The U.S. Census Bureau has some of its 2010 Census data up and available for review. Check out the American Factfinder to look for information about Claremont and just about any other American city.
There's some interesting Claremont data, by the way. For one thing, our population grew more slowly than the Census Bureau had estimated in 2009, when Claremont's population was supposed to be a little over 35,400. Instead, the 2010 Census listed the city of Claremont population as 34,998. That's a gain of only 928 people in 10 years, a number that supports the notion that we're a built out city.
Furthermore, Claremont's graying trend continued, a point we've come back to over the years. In 2000, 7,031 Claremonters - about 21.7% of the population - were under the age of 18. Last year, Claremont's under-18 population had dropped both in total numbers and as a percent of the population, down to 6,459 or 18.5%.
Despite those numbers, Claremont over the past decade has continued to live in a Fantasyland devised by the Claremont 400. In their separate domains, the City and the Claremont Unified School District have both refused to face our demographic reality and continue to devote millions of dollars to things like Padua Sports Park or to maintaining an overabundance of school district facilities and staff rather than allowing for the population trends in their decisions.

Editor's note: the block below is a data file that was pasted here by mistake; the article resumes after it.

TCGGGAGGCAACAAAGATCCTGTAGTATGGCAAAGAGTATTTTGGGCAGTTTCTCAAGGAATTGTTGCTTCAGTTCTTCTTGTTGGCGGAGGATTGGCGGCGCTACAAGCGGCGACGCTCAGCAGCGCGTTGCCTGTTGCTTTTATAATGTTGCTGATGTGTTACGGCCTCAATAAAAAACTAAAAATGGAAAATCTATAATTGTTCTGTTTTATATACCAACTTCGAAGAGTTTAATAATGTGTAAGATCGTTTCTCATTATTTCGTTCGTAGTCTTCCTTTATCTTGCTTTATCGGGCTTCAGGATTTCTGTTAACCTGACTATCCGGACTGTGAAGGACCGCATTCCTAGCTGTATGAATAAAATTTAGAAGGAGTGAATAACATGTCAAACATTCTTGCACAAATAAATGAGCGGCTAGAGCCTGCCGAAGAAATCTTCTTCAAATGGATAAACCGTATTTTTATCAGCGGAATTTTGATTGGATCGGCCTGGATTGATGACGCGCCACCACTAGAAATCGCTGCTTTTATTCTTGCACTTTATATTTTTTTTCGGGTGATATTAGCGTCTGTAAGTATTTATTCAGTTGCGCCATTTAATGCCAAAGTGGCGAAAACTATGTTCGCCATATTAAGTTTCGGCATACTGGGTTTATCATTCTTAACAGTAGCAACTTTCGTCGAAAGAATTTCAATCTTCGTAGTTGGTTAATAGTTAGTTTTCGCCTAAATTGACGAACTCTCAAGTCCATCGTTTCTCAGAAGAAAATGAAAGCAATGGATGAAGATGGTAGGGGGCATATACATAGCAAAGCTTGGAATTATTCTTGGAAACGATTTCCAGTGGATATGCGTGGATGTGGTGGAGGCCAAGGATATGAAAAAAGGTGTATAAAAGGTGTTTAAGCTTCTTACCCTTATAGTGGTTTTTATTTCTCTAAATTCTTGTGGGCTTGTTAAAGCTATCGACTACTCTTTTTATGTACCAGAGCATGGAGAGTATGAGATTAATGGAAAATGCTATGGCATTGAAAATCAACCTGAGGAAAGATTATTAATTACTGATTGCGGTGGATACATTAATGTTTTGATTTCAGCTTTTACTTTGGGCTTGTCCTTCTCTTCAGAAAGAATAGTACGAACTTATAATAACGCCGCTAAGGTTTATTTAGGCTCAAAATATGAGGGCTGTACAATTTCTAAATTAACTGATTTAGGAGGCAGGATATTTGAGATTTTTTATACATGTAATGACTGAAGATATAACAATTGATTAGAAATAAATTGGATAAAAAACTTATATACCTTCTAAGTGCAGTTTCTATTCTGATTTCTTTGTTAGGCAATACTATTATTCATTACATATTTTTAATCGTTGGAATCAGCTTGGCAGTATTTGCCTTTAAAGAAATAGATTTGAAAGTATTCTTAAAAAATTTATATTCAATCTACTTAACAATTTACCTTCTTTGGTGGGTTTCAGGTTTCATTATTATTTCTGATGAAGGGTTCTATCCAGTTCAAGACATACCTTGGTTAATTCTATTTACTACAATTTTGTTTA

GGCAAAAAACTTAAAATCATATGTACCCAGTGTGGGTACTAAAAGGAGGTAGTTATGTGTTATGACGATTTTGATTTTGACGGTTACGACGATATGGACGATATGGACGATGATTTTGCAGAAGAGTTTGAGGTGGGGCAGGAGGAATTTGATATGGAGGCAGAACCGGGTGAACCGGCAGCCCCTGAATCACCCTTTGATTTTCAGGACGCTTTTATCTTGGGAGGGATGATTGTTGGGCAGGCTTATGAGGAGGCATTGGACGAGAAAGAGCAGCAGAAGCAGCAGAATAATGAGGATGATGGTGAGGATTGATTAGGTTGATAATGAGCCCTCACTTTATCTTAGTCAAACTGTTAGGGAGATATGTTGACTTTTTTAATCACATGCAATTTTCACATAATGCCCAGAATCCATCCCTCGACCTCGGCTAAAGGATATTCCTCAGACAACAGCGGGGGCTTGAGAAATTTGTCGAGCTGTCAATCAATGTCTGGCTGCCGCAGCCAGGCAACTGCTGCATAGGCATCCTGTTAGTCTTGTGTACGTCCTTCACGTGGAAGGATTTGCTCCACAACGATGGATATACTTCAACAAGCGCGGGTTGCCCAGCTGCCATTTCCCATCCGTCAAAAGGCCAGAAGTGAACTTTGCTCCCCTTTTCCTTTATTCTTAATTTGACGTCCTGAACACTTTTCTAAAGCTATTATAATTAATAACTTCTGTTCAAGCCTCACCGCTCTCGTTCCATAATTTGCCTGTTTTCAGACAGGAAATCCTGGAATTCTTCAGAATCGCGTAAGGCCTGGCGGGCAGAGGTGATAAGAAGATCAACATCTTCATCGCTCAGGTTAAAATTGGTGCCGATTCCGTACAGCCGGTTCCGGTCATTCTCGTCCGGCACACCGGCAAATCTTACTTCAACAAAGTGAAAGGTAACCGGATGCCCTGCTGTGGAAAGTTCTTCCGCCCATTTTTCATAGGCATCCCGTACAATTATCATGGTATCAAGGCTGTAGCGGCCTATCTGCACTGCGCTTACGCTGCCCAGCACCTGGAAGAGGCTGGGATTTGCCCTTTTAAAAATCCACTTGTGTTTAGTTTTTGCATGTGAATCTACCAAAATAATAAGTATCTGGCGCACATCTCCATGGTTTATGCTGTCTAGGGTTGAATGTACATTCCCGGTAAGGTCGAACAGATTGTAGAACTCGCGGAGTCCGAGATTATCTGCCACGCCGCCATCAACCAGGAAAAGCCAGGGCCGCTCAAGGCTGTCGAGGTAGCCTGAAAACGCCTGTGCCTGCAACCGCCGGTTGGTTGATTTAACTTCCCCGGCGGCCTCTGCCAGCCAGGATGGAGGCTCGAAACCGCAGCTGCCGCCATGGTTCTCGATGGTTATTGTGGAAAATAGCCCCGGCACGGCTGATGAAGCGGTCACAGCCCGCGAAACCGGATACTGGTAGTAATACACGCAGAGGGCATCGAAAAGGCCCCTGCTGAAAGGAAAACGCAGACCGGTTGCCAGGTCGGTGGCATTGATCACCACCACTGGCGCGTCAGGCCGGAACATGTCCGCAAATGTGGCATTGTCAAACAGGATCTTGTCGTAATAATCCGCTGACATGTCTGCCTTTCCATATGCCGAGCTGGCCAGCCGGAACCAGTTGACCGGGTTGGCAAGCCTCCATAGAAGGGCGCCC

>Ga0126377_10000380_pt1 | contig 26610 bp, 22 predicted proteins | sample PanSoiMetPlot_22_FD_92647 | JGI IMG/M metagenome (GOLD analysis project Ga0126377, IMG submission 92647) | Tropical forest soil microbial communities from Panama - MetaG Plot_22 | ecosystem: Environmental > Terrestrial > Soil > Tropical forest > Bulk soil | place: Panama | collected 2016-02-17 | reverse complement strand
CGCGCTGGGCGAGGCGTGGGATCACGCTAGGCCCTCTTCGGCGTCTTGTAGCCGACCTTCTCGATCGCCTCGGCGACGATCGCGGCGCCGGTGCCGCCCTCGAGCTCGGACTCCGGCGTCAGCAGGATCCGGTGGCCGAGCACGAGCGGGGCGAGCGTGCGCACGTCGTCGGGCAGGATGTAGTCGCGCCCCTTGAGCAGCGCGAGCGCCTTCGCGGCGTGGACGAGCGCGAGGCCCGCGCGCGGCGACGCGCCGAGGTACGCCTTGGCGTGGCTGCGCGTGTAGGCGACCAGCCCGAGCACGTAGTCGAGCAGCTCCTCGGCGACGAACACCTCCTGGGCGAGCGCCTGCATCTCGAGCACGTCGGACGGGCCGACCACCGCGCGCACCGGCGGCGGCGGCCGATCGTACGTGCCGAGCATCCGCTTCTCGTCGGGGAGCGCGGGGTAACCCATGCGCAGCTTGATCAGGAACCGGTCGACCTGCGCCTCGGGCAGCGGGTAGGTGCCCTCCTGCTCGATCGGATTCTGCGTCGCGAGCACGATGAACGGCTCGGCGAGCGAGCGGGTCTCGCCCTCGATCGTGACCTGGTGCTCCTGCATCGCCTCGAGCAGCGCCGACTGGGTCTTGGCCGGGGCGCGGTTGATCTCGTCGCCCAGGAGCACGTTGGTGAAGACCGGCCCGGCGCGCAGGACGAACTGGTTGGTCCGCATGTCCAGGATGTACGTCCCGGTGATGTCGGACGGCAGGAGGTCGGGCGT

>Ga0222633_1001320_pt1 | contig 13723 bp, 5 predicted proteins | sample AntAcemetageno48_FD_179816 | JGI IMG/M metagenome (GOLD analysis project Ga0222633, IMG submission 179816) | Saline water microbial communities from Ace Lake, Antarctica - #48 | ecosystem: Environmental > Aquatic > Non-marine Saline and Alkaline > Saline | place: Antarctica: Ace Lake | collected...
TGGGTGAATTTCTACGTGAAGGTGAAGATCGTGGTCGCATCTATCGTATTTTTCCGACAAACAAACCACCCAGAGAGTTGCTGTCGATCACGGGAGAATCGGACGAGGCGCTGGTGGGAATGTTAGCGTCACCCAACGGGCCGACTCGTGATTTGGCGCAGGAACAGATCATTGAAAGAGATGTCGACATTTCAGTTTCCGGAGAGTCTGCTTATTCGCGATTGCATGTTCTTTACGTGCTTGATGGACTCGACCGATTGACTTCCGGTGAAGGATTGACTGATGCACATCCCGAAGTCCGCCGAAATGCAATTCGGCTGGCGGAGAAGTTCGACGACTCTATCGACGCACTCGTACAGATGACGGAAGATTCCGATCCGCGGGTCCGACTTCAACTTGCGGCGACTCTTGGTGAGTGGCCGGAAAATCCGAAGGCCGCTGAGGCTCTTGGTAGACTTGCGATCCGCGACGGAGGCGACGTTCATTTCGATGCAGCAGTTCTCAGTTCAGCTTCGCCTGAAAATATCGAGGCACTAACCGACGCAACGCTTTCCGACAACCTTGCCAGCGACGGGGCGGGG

The City could have better spent its money on senior programs or more senior facilities, since that is where the greater need seems to be. In the school district's case, as we've argued before, they've done things like propping up enrollment figures by allowing an ever-larger number of interdistrict transfers - now nearly 20% of CUSD's enrollment. The families of that 20%, by the way, do not have to pay for CUSD bonds, and their attendance is underwritten by CUSD taxpayers.
We've learned through years of observation that no amount of hard data can change minds that long ago committed to wrongheaded courses of action. The City's staff may know better, but they're often held hostage by people saying things like, "We just have to have a downtown trolley." We can hope for change, but there's been little evidence to date of much willingness on the part of the Claremonsters to incorporate reality-based thinking into our local policy decisions.
Some other trivia:
- Claremont has become a little more diverse since 2000. The city's Hispanic population now numbers 6,919 or 19.8%, compared to 5,221 and 15.4% in 2000.
- Similarly, Asians now account for a larger segment of Claremont's population than before. In 2010, Asians numbered 4,564, or 13.1% of the total. In 2000, those number were 3,912 and 11.5%.
- On the other hand, the numbers of blacks/African-American dropped slightly, from 1,962 in 2000 to 1,951 in 2010.
- Claremont had an increase in housing units, thanks to the real estate boom that ended around 2008. 10 years ago, the Census listed Claremont as having 11,559 housing units. In 2010, there were 12,156.
- In a sign of the times, 548 of those housing units were unoccupied in 2010. That's 4.5% of the total, up from 2.4% in 2000.
Here are the Census figures, new and old:
From the 2010 Census